Is There Still Hope for a Democratic Egypt?

It is seeming increasingly unlikely that Egypt will achieve a democratic government by April, says the man who helped broadcast the revolution

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Reuters / Suhaib Salem

An anti-Mubarak protester holds an Egyptian flag in front of riot police as they stand guard outside the police academy where former Egyptian President Hosni Mubarak is on trial in Cairo.

In March 2011, 14 million Egyptians voted in favor of constitutional amendments that would create presidential term limits, require that the President choose a deputy within 30 days of being elected and would define the President’s powers to propose new constitutional amendments. (I was not one of those who voted in favor, but I respected the decision of the clear majority.)

The road map that voters approved would first allow the election of the People’s Assembly members, next it would pave the way for a presidential election and then, under the supervision of legitimate, elected officials, a new constitution would be drafted.

Even the military council, which was effectively running the country at the time, supported that process, while conferring on itself — temporarily — the powers of the presidency until a new President is elected. Since then, however, the military council has vowed to slow down the process, suggesting that it would remain in effective control for much longer, overseeing the drafting of a constitution before holding presidential elections many months from now. So when will a democratic Egyptian government gain legitimate, true power?

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It’s still possible for Egypt to elect a President on April 1, less than four months from now, if the presidential campaigns commence immediately after completion of shura (advisory) council elections on Feb. 22. But it is increasingly unlikely, and many people are tempted to accept the military council’s proposal to oversee a new constitution first. Some might hope that that process could be done so quickly that we could still achieve a democratic government by April. Yet there are three obvious problems:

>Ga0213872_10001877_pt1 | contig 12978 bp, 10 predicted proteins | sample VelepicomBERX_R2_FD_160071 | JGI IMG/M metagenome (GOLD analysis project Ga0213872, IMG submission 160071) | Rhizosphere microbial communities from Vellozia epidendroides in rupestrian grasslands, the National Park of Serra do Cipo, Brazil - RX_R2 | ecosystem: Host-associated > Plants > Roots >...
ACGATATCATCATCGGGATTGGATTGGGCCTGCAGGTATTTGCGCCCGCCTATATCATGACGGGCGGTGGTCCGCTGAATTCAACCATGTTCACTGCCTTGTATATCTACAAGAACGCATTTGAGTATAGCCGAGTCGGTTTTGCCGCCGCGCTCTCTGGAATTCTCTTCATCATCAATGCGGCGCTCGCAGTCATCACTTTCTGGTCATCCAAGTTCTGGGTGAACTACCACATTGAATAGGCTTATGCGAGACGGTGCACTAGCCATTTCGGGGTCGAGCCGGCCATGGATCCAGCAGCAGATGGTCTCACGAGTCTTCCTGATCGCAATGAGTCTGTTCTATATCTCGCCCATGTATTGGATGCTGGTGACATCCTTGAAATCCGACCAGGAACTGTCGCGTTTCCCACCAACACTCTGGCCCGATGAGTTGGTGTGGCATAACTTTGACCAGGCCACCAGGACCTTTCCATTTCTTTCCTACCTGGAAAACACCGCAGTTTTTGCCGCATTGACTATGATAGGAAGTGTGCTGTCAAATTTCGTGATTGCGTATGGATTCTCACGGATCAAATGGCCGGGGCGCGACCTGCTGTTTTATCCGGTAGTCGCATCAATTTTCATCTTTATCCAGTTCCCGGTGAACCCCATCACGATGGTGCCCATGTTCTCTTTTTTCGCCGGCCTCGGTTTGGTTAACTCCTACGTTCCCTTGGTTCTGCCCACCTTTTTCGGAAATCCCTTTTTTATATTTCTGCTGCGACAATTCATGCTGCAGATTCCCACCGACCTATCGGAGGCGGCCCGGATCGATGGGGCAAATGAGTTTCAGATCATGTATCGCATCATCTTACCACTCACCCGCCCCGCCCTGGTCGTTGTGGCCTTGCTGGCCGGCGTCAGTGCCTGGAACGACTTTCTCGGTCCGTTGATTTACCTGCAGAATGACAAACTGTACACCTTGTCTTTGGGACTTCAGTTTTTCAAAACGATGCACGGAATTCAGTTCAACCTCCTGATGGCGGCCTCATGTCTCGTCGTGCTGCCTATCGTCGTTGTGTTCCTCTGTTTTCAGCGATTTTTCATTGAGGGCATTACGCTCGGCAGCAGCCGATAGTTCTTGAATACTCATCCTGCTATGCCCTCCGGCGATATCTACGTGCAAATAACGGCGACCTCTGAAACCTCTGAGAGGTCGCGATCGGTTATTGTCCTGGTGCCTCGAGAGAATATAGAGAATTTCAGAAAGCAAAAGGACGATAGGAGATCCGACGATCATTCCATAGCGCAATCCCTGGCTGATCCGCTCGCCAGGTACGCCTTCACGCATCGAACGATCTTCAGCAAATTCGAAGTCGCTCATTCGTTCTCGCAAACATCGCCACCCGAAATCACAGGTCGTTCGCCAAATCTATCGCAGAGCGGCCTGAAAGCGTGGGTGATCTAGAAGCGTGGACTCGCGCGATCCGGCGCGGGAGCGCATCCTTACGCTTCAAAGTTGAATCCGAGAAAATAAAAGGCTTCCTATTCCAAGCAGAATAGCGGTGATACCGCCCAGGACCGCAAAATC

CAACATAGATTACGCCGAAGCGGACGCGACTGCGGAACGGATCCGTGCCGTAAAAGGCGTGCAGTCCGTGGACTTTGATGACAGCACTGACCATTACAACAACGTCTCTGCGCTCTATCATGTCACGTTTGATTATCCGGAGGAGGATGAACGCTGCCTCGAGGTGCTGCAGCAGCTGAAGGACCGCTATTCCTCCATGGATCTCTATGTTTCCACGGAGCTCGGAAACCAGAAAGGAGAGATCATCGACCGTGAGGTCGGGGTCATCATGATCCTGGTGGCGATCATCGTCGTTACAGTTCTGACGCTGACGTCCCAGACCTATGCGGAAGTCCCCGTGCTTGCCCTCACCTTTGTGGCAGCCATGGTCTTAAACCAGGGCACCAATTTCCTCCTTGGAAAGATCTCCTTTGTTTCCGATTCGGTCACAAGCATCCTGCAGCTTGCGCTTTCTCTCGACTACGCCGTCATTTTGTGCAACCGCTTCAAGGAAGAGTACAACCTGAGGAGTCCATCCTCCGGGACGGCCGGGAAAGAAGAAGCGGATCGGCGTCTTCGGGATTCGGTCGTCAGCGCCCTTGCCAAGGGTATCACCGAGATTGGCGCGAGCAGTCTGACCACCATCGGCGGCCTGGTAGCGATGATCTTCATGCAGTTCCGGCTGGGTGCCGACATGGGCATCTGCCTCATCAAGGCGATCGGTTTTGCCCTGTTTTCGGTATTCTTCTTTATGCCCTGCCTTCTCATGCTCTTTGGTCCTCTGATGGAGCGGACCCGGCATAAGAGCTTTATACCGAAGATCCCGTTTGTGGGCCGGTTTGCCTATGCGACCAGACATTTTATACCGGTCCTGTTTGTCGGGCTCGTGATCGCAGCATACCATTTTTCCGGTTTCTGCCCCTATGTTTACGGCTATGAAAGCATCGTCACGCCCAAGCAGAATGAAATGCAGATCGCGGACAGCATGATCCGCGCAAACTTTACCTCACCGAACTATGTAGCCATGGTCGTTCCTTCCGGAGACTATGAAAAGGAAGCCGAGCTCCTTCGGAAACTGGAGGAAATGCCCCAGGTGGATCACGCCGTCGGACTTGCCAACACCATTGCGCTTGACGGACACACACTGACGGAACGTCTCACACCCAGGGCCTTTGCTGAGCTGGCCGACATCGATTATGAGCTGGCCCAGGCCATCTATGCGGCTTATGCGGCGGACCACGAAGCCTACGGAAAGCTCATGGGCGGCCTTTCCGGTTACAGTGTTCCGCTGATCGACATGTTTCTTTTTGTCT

1) This will be a departure from what Egyptians approved in the referendum because it alters the agreed-upon sequence of events, keeping the military in charge much longer.

2) It’s practically impossible to appoint the constituent assembly, draft the constitution, launch it for community debate and hold a referendum on it in less than 45 days. The constitution teems with many issues that require dialogue among, and consensus of, the political powers and the public at large. It will be a great shame if the constitution of our country is hastily developed.

3) More fundamentally, constitution drafting should not take place while the military council is in power. The military council is not an authority elected by the people to undertake that role.

Egypt needs to immediately hand over authority to a democratically selected body, elected by all its people. This is the issue that I — as an Egyptian who strives for a better Egypt and the preservation of the integrity of our military — believe to be our most significant task. I hope that the elected parliamentarians — the legitimate representatives of the people — play a prominent role in achieving this. The longer our transitional period drags on, the more we will be exposed to further economic and political problems and controversy.

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We are trying hard to achieve the objectives of the Jan. 25, 2011, revolution. The longer the military council remains in power, the longer we wait without success. Politics does not reward promises, only results. The 1952 revolution is a vivid example: Ali Maher Pasha — the post-revolution-appointed Prime Minister — promised that Egypt would have a democratic parliament to take over authority from the Revolution Leadership Council within a maximum of six months. Sixty years have passed, and his promise has yet to be fulfilled. Egyptians are still waiting.

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